Benidorm horror as dozens of tourists report piranha-style fish attack in sea
More than 15 people a day are seeking first aid treatment on Alicante’s beaches after being bitten by fearless “obladas” who are said to be attracted by moles, warts or small wounds on the skin, especially in older people.
They are drawing blood and even leaving teeth wounds on arms, legs and backs. In recent days, there have been several cases on the famous Poniente beach in Benidorm, says Spanish newspaper Informacion.es.
Experts say that due to the very warm weather, the temperature of the sea is much higher than normal and the metabolism of the fish has increased. They are therefore seeking more food.
The Climatology Laboratory of the University of Alicante says the sea temperature is between 29 and 30 degrees.
The Institute of Coastal Ecology has been aware of this new phenomenon for several years as it was reported to the Alicante rescue and first aid service in mid-August 2017.
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The oblada melanura, scientific name of the most aggressive species this summer, is more typical of Tabarca, which tourists feed in the port. However, this year they are moving much closer to the shoreline.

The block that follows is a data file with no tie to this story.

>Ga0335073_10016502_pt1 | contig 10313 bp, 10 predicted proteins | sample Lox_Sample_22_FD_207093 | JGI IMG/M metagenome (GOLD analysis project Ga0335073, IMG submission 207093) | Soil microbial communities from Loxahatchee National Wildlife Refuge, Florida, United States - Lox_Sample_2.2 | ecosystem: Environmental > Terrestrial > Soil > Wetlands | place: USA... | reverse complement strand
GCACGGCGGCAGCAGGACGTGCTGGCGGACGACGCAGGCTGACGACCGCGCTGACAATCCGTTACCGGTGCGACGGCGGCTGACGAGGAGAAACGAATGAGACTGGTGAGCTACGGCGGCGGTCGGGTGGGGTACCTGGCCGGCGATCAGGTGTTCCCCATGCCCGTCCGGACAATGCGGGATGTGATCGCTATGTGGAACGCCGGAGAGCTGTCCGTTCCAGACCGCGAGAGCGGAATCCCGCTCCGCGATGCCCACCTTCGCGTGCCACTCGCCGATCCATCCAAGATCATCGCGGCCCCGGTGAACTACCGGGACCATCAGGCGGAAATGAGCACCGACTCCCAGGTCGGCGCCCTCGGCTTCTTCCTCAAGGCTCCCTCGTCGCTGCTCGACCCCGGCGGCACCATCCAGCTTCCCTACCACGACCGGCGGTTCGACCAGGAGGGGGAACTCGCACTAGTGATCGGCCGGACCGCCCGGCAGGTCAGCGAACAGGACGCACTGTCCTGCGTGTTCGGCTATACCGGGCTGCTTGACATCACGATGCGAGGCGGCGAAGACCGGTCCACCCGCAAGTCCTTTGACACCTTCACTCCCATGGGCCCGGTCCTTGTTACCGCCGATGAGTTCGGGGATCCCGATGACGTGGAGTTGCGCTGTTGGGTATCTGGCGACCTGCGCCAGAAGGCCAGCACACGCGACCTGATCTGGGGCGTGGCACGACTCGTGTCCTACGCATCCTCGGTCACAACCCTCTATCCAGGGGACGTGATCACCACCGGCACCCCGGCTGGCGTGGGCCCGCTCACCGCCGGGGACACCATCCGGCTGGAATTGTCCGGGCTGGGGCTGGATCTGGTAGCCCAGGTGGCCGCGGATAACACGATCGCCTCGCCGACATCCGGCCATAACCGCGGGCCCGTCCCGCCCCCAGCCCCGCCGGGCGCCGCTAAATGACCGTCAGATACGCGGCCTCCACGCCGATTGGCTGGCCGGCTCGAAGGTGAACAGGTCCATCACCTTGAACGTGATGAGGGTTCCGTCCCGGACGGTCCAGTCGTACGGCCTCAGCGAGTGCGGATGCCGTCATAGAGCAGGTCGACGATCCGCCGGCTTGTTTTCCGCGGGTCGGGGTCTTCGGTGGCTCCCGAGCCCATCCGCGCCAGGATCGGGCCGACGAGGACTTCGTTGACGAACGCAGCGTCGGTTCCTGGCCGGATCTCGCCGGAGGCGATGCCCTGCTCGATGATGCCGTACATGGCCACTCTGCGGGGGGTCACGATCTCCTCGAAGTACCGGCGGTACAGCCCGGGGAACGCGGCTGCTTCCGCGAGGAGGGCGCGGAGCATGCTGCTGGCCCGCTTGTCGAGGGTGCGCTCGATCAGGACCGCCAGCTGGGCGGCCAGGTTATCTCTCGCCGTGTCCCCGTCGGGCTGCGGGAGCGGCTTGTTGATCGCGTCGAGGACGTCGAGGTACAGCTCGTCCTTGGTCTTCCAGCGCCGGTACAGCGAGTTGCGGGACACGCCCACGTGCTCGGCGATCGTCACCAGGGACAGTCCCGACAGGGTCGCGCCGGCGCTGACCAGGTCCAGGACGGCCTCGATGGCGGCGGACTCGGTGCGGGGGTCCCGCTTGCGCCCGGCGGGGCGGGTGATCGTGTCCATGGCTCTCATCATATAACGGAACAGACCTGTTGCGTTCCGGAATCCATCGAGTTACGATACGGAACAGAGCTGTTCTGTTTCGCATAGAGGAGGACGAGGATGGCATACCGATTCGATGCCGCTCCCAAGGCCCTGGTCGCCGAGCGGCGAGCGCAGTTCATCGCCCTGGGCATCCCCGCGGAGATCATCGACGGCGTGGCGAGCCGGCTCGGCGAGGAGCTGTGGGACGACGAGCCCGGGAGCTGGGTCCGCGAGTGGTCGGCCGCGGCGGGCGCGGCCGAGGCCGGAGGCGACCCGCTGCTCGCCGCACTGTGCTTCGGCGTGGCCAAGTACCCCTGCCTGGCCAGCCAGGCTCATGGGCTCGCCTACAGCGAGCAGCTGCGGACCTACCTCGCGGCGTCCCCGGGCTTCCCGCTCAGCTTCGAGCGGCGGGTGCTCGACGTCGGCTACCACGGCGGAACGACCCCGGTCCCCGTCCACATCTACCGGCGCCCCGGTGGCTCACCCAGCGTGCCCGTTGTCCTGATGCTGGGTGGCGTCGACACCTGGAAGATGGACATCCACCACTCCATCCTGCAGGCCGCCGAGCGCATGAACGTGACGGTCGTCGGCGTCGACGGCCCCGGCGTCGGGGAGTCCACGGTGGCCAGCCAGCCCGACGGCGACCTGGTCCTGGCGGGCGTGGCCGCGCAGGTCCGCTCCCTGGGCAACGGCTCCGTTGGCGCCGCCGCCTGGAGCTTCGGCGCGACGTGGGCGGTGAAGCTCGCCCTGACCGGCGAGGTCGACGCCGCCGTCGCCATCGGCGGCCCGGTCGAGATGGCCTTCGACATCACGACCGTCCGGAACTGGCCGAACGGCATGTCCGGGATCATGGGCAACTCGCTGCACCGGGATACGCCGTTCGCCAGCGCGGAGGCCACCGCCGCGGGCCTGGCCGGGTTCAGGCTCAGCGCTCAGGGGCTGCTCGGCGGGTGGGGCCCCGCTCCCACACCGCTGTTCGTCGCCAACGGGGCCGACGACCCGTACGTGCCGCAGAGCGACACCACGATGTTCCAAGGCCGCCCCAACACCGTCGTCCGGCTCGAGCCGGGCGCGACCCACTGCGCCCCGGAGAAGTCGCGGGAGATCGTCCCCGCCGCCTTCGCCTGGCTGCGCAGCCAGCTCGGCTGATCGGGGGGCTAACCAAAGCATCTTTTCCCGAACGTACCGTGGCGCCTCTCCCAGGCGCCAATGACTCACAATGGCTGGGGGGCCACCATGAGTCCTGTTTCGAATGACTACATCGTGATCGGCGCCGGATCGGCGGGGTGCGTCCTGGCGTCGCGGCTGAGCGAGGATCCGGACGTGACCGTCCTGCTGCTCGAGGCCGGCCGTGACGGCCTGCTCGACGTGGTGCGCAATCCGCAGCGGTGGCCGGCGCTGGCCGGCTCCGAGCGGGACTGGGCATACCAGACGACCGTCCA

The attacked bathers say the fish have a black spot on their tail. They are about 30cms in length. “This is a fish used to being fed.
There may be a high population density and they do not run away from people, hence they peck at the wounds (meat smell),” said a spokesman from the Department of Marine Species.
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Swimmers are being advised not to go in the sea with ornaments and jewellery that shine because they can lead to attacks from species such as pomfrets, golfer fish or bluefish.
Other Spanish resorts have also reported similar attacks in previous years, including those across the Costa Brava and in Catalonia.
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